This week is Kamp Kimchee, a camp for Korean adoptees in northern MN, and a time when I get away from our hectic daily lives to  reflect on how adoption has changed our family and changed my perspectives. And this is when I hear from many of the older Korean adoptees that have been thinking about this from a personal viewpoint for much longer than I and that are brave enough to share their stories with adoptive parents. The reality is that in order for the gift of adoption to benefit my family, parents in another part of the world lost their child and our daughters lost a culture. Our fortune is built on others misfortune.

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Lee and Whitney Frisk, Korean adult adoptees who are married and live in Tennessee, shared their stories with us this week and provided some insight into what our kids may face as they venture beyond their home nests. The gifts that were adorable Asian toddlers  will be seen as “not white” or foreign when they venture out into the world in young adulthood. Having been seen as Asian within a Caucasian family, they will now be viewed as Asian with a non-Asian sounding name. They will be repeatedly asked, “Where are you really from?”. They will need to look at the part of the country where they receive job offers to determine if they are brave enough to face discrimination on a daily basis. Living in a part of the southern US, they have seen a sharp rise in the amount of racism directed their way since the election. In this era of globalization, our children  will need to determine if they ever want to return to their home country and search for birth parents or learn more about their origins.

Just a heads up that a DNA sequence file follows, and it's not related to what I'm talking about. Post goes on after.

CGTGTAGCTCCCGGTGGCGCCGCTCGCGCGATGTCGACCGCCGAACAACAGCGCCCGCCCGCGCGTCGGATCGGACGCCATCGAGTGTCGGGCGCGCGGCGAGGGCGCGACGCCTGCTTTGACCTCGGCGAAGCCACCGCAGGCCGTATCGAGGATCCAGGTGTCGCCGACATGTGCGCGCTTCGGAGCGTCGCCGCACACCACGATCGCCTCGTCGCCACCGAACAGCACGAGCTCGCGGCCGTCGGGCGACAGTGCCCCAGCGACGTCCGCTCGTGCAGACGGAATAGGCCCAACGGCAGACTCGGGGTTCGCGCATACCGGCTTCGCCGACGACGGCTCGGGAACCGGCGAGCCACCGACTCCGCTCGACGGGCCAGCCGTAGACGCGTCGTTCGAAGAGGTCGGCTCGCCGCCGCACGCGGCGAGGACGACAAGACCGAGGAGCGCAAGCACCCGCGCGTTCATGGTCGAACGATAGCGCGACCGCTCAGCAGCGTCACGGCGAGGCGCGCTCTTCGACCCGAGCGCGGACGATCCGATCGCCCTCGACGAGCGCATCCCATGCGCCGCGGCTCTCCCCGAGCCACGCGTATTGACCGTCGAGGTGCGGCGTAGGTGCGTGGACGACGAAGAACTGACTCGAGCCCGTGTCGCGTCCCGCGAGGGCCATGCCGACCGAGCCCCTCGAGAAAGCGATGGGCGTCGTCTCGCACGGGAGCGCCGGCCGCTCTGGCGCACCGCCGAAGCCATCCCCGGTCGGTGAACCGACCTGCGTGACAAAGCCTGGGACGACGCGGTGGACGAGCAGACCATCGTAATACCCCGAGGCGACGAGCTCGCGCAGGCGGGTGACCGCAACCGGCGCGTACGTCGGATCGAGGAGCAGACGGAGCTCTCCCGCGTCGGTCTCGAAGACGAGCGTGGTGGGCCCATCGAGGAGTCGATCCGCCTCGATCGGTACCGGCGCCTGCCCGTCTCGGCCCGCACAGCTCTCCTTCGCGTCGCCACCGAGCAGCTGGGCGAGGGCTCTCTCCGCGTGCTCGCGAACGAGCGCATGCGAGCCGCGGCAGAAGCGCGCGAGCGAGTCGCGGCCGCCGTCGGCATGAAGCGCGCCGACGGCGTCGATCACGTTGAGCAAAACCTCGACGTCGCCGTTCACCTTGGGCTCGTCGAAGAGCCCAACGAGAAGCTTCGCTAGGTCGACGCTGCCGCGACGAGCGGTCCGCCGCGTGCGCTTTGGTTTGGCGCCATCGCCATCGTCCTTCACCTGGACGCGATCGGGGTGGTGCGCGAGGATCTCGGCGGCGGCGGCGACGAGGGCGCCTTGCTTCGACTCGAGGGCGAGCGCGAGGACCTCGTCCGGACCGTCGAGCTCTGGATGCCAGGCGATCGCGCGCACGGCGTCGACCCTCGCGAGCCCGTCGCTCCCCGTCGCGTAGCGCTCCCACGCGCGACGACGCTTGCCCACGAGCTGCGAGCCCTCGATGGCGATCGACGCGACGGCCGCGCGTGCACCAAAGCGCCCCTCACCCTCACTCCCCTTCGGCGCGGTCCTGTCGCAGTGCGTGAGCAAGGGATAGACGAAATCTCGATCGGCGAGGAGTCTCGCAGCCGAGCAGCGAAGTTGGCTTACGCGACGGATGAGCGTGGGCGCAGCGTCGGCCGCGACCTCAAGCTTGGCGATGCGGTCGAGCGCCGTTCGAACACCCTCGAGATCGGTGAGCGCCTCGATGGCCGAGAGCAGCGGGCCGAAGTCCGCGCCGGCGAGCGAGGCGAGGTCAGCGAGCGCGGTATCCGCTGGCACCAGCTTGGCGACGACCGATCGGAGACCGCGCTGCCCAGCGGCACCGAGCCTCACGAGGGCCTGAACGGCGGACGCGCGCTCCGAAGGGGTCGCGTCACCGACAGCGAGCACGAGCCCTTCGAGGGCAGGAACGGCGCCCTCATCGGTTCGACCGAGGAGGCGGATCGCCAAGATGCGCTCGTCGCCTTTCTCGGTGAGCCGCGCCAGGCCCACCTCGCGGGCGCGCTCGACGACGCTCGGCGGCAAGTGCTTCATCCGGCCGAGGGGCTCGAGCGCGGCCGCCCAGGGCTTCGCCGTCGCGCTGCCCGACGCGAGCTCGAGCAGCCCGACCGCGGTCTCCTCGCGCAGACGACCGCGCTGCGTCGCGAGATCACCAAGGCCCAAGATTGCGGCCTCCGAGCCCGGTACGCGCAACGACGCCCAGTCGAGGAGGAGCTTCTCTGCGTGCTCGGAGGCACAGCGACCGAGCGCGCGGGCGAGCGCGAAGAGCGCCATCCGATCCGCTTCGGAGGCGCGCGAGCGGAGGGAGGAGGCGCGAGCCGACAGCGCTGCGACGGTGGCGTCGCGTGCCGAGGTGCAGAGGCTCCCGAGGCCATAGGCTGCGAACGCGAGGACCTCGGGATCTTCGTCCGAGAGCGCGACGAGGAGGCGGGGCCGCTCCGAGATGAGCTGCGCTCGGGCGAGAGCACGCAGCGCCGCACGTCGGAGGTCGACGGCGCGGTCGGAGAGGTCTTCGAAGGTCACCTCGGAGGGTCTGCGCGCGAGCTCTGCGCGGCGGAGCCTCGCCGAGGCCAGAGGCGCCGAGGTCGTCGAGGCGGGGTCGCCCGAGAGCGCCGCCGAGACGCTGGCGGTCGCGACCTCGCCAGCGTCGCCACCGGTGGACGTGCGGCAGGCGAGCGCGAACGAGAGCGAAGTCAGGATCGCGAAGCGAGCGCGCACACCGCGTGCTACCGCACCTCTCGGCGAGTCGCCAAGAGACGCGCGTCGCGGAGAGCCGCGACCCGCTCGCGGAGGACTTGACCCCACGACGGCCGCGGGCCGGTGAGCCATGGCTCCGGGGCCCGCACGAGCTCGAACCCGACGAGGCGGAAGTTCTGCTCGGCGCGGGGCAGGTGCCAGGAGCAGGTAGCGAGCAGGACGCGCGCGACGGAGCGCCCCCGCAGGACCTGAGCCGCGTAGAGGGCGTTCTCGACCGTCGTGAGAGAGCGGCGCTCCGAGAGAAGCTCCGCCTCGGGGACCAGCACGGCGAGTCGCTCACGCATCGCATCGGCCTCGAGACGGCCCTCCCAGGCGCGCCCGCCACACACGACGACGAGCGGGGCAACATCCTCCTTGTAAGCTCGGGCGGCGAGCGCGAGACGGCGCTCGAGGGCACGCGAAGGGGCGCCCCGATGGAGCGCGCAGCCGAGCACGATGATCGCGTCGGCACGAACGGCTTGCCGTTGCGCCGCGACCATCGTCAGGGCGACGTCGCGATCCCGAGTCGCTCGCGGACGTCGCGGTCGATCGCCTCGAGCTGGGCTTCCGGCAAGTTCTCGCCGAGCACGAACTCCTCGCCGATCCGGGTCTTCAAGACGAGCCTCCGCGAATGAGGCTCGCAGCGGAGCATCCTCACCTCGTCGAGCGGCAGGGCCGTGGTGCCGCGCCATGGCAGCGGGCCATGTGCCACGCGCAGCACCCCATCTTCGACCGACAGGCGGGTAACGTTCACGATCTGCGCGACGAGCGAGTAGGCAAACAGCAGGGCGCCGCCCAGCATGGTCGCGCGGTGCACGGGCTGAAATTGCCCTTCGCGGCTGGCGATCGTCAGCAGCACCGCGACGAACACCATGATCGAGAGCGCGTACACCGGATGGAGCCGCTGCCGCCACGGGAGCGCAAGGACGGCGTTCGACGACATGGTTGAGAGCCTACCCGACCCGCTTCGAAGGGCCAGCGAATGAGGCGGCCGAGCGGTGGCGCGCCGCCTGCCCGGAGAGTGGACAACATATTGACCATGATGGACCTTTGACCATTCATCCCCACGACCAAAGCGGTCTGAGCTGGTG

As a white parent with white privilege I can never fully understand how all of this will make my daughters feel. In the words of another adoptive parent, Martha Crawford, I am an invited guest to the adoptive experience and my job is to support, always love and accept who they become. Not that much different from a bio parent but with the possibility of another family a world away becoming part of our extended family if a birth family search is started and successful.

But the unexpected gift that no one told me about all those years ago when we attended our first adoption meeting is the wonderful friends we would make thru this experience. Our week at Kamp is when I get to reconnect with many of these friends from other parts of MN and share both joys and sorrows, laugh and cry together. Because only these special people understand the slight curves in the road that an adoption journey can bring. My daughters have allowed me the privilege to be a part of their cultures, share their fabulous food and art and only ask that I pay for a few melon bars at the end of each day.

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The blurred lines of International Adoption

 

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When my husband and I make the choice to pursue International Adoption, we also made a commitment that we would try as best we could to expose our daughters to their birth culture. Culture camps, Chinese and Korean restaurants and musical performances have all come and gone over the intervening years since they came home. These are the activities that are relatively easy to arrange. A week-long trip returning to a birth country can be a different matter.

We had returned to Korea, the birthplace of our oldest daughter, in 2009. The trip was memorable for many reasons; some good, some not so good. Trying to herd 5 children thru the busy Korean subway and returning with the same 5 children as we started with is probably by best/worst memory. The following two pictures sum up the best memories for our kids.

 

A return trip to China, the birthplace of daughter #2,  has been more difficult to organize as our children became older, went off to college and the business of a girl’s social life. The stars finally aligned last month and we were off to China with our daughter and a close friend,  who is also a Chinese  adoptee. I was reminded of the Korean subway experience all over again when I easily lost track of the girls whenever we were in a crowd of Asians – which was frequently.  They enjoyed the anonymity and I panicked when I couldn’t pick them out of the thousands in Tienanmen Square.